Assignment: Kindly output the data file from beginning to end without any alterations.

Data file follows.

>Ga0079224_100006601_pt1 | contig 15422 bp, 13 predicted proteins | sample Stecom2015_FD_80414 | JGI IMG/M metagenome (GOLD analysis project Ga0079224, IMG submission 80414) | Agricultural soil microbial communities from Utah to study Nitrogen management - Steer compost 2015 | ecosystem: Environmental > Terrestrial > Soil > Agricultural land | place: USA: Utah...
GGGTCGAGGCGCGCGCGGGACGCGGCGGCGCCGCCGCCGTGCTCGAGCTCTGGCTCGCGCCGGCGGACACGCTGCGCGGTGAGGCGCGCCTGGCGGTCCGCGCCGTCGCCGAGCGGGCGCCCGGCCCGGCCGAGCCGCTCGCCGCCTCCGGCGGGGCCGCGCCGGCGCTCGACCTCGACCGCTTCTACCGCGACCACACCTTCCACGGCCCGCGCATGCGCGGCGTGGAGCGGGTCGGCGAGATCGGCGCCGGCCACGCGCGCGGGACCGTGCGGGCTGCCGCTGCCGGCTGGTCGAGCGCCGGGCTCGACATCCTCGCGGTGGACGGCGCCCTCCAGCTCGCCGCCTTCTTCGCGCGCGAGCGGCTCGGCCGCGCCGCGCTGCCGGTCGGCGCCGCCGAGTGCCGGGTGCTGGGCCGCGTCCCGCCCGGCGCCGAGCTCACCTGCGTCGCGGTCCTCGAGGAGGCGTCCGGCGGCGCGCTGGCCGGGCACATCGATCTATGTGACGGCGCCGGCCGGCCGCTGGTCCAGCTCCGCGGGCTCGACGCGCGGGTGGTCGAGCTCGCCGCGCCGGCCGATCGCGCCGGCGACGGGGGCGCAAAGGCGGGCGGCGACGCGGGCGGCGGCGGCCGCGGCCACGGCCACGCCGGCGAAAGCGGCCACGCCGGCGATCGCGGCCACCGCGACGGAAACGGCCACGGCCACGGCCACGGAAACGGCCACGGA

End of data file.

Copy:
>Ga0079224_100006601_pt1 | contig 15422 bp, 13 predicted proteins | sample Stecom2015_FD_80414 | JGI IMG/M metagenome (GOLD analysis project Ga0079224, IMG submission 80414) | Agricultural soil microbial communities from Utah to study Nitrogen management - Steer compost 2015 | ecosystem: Environmental > Terrestrial > Soil > Agricultural land | place: USA: Utah...
GGGTCGAGGCGCGCGCGGGACGCGGCGGCGCCGCCGCCGTGCTCGAGCTCTGGCTCGCGCCGGCGGACACGCTGCGCGGTGAGGCGCGCCTGGCGGTCCGCGCCGTCGCCGAGCGGGCGCCCGGCCCGGCCGAGCCGCTCGCCGCCTCCGGCGGGGCCGCGCCGGCGCTCGACCTCGACCGCTTCTACCGCGACCACACCTTCCACGGCCCGCGCATGCGCGGCGTGGAGCGGGTCGGCGAGATCGGCGCCGGCCACGCGCGCGGGACCGTGCGGGCTGCCGCTGCCGGCTGGTCGAGCGCCGGGCTCGACATCCTCGCGGTGGACGGCGCCCTCCAGCTCGCCGCCTTCTTCGCGCGCGAGCGGCTCGGCCGCGCCGCGCTGCCGGTCGGCGCCGCCGAGTGCCGGGTGCTGGGCCGCGTCCCGCCCGGCGCCGAGCTCACCTGCGTCGCGGTCCTCGAGGAGGCGTCCGGCGGCGCGCTGGCCGGGCACATCGATCTATGTGACGGCGCCGGCCGGCCGCTGGTCCAGCTCCGCGGGCTCGACGCGCGGGTGGTCGAGCTCGCCGCGCCGGCCGATCGCGCCGGCGACGGGGGCGCAAAGGCGGGCGGCGACGCGGGCGGCGGCGGCCGCGGCCACGGCCACGCCGGCGAAAGCGGCCACGCCGGCGATCGCGGCCACCGCGACGGAAACGGCCACGGCCACGGCCACGGAAACGGCCACGGA